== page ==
Dendrobiochemistry, a missing link to further understand carbon allocation during growth and decline of trees
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The combination of dendrochronology with biochemical features such as nonstructural and structural carbohydrate dynamics may lead to more reliable views of how tree growth correlates with changes in natural environments.
Carbon is fixed in forests worldwide, where large pools are stored in the woody tissues of trees. After assimilation via photosynthesis, its products are transported through the phloem to support metabolism, storage, and the construction of new tissues. The metabolic dynamics of the assimilated carbon of trees have been studied by plant biochemistry and physiology approaches, mostly in young trees. On the other hand, dendrochronology rarely employs these approaches. It has been used mostly for growth quantification related to mature trees. Therefore, both fields of tree science could be merged to bring new inferences about how the internal plant metabolic processes correlate with tree growth in their inhabiting environments. Here we review the current knowledge about (1) nonstructural and structural carbohydrates of trees, as studied by plant biochemistry and physiology; and (2) tree-ring analysis as a proxy for tree growth studied by dendrochronology. We further discuss the current evidence available in the literature and the perspectives of merging these plant science fields here named dendrobiochemistry. We expect that this compilation can provide additional insights into some unresolved issues related to tree biochemistry, physiology, and dendrochronology and consequently improve current understanding of terrestrial carbon cycle.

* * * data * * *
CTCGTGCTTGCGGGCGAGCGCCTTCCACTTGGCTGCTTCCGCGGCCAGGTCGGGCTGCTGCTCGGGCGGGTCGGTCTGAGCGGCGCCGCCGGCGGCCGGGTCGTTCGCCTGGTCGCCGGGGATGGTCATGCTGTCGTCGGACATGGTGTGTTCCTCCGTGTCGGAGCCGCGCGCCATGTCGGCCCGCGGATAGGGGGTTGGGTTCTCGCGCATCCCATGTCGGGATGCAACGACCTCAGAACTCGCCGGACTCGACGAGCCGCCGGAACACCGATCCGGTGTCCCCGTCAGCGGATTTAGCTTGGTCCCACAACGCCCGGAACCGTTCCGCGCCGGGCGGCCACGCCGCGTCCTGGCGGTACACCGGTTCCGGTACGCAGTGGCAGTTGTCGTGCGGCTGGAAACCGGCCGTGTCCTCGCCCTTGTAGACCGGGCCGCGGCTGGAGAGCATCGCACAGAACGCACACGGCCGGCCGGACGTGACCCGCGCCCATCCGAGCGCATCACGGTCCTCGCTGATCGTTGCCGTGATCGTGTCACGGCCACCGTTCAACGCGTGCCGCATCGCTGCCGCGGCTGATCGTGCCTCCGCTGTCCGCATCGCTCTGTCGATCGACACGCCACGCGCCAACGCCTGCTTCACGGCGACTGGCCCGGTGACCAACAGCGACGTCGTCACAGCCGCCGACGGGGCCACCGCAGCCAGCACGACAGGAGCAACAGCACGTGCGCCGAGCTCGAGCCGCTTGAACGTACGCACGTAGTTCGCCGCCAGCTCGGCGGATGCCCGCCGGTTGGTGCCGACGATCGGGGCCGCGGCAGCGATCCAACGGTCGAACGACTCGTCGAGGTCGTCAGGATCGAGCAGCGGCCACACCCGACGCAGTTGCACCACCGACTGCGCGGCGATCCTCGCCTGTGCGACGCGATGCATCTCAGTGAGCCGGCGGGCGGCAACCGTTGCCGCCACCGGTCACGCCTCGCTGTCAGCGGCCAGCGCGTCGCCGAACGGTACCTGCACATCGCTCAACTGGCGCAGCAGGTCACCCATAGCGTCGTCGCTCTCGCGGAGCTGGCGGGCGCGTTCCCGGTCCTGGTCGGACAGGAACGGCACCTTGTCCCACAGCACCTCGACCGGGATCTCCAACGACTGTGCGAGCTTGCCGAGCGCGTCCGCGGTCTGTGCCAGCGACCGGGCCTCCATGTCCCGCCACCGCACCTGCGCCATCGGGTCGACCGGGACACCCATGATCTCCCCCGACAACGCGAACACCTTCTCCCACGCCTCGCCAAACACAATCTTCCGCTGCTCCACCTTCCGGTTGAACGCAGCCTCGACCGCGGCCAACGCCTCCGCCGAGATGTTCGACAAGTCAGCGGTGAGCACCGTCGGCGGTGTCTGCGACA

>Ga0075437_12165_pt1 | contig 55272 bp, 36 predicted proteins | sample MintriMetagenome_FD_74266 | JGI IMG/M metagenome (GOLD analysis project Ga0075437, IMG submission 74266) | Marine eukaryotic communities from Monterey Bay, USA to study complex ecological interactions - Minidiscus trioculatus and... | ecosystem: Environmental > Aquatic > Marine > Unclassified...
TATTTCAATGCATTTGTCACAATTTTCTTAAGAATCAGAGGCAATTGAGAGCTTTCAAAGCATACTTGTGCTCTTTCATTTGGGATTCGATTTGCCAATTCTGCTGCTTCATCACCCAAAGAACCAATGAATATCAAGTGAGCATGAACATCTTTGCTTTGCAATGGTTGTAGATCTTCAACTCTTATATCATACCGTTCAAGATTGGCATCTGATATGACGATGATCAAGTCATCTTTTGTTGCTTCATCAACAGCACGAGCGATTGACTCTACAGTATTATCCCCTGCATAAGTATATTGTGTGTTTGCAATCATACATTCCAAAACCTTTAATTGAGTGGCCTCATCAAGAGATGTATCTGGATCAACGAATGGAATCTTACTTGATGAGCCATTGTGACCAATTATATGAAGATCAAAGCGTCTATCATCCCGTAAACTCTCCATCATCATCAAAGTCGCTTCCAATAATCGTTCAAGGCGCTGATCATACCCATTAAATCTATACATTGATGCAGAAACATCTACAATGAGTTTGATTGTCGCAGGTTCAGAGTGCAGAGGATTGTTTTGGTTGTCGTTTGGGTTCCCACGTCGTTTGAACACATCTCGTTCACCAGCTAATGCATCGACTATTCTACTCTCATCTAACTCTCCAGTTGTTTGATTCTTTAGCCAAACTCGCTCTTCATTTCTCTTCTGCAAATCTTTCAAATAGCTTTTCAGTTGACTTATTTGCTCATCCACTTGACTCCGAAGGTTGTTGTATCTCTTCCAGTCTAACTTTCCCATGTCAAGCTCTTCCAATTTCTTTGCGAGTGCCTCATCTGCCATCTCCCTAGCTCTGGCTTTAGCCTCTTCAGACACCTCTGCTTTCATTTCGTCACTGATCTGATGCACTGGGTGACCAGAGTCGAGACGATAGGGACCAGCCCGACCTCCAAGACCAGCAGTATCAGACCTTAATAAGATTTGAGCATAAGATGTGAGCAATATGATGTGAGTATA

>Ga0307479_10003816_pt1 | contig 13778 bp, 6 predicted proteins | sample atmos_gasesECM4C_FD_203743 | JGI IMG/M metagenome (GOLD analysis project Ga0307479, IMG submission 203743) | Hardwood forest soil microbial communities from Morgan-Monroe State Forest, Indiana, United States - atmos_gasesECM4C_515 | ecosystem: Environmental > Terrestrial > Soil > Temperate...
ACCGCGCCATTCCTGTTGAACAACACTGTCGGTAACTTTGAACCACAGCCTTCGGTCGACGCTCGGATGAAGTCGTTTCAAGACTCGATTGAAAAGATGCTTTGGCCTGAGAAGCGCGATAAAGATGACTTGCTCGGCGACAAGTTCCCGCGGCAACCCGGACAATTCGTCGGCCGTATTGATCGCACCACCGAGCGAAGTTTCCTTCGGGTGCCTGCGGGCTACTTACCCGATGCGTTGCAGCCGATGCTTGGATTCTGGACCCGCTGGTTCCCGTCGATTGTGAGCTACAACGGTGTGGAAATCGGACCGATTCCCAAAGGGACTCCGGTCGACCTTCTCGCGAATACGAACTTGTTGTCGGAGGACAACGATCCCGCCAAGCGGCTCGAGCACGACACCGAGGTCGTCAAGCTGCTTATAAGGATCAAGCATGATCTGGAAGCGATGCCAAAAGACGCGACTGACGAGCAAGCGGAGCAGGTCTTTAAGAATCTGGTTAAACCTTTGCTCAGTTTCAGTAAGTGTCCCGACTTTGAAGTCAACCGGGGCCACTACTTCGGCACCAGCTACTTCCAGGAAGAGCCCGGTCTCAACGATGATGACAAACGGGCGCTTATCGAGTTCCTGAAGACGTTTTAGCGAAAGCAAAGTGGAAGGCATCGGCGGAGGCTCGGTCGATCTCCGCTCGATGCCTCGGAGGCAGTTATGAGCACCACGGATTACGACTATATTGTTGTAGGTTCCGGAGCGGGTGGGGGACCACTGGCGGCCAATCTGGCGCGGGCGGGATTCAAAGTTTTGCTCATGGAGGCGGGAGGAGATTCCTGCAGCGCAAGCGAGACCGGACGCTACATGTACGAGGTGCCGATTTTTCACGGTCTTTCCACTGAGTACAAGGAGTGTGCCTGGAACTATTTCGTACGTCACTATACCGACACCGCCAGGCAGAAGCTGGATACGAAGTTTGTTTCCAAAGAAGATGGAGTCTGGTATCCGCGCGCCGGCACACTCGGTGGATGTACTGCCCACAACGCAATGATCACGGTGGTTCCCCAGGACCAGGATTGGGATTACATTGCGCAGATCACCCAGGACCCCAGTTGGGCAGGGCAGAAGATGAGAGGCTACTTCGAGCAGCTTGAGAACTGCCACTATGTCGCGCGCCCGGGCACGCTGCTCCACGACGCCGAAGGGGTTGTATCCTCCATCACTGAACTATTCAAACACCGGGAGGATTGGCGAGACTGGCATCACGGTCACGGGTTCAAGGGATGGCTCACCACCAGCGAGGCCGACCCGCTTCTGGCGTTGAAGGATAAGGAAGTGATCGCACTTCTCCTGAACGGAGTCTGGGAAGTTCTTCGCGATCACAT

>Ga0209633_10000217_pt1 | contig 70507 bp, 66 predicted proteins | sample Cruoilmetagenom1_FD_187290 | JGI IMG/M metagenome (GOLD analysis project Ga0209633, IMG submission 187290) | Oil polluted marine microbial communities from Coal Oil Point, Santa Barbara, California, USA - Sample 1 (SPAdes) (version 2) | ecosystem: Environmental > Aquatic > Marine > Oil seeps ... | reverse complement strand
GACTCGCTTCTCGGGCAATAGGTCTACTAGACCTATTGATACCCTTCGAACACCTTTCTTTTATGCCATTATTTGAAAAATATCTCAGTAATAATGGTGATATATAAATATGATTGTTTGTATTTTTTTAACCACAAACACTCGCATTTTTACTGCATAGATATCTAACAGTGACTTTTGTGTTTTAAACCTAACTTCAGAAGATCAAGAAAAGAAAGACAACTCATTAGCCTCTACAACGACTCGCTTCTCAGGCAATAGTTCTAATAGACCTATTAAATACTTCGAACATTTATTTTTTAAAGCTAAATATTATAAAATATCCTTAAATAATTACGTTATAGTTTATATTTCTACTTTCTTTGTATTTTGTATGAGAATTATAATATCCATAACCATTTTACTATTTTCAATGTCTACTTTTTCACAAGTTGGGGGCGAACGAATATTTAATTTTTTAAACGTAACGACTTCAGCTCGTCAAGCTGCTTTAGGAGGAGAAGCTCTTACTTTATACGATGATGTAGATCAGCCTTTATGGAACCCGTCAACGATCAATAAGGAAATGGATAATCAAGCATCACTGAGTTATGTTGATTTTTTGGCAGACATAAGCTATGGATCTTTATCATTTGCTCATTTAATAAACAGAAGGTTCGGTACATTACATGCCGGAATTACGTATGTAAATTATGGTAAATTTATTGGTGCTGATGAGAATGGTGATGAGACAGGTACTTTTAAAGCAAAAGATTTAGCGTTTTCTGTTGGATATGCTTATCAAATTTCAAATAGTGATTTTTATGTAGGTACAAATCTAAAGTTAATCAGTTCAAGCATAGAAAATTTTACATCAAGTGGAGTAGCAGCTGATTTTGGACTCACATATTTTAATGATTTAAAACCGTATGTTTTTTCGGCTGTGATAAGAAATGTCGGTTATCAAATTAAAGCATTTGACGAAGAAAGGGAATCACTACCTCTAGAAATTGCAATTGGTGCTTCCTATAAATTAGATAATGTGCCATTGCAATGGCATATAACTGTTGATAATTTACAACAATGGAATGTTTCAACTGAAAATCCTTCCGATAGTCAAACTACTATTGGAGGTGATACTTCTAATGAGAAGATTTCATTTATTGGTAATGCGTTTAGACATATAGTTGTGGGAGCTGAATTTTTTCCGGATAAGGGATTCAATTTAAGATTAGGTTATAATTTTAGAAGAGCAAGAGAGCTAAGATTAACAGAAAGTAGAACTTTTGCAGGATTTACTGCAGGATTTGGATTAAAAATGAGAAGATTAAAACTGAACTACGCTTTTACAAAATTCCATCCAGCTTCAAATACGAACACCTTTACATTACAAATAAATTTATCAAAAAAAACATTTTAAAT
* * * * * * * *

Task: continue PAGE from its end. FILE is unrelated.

KeywordsDendrochronology Monosaccharides Wood Nonstructural carbohydrates Starch Sucrose Cell wall Climate
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